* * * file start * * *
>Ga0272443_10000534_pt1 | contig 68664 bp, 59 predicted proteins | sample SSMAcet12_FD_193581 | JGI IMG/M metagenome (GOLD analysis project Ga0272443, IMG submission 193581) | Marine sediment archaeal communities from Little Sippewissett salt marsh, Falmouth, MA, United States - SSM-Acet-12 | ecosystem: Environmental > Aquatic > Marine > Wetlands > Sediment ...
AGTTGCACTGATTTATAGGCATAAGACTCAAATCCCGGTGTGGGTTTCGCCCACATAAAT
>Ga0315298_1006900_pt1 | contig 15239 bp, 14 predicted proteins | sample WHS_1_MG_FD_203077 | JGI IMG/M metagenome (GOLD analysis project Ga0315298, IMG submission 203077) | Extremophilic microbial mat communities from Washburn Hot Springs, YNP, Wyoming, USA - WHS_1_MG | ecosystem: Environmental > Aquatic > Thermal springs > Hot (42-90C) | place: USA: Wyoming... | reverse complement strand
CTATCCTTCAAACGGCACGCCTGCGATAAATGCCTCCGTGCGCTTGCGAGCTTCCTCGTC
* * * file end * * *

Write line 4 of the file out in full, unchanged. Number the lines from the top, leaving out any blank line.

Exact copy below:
CTATCCTTCAAACGGCACGCCTGCGATAAATGCCTCCGTGCGCTTGCGAGCTTCCTCGTC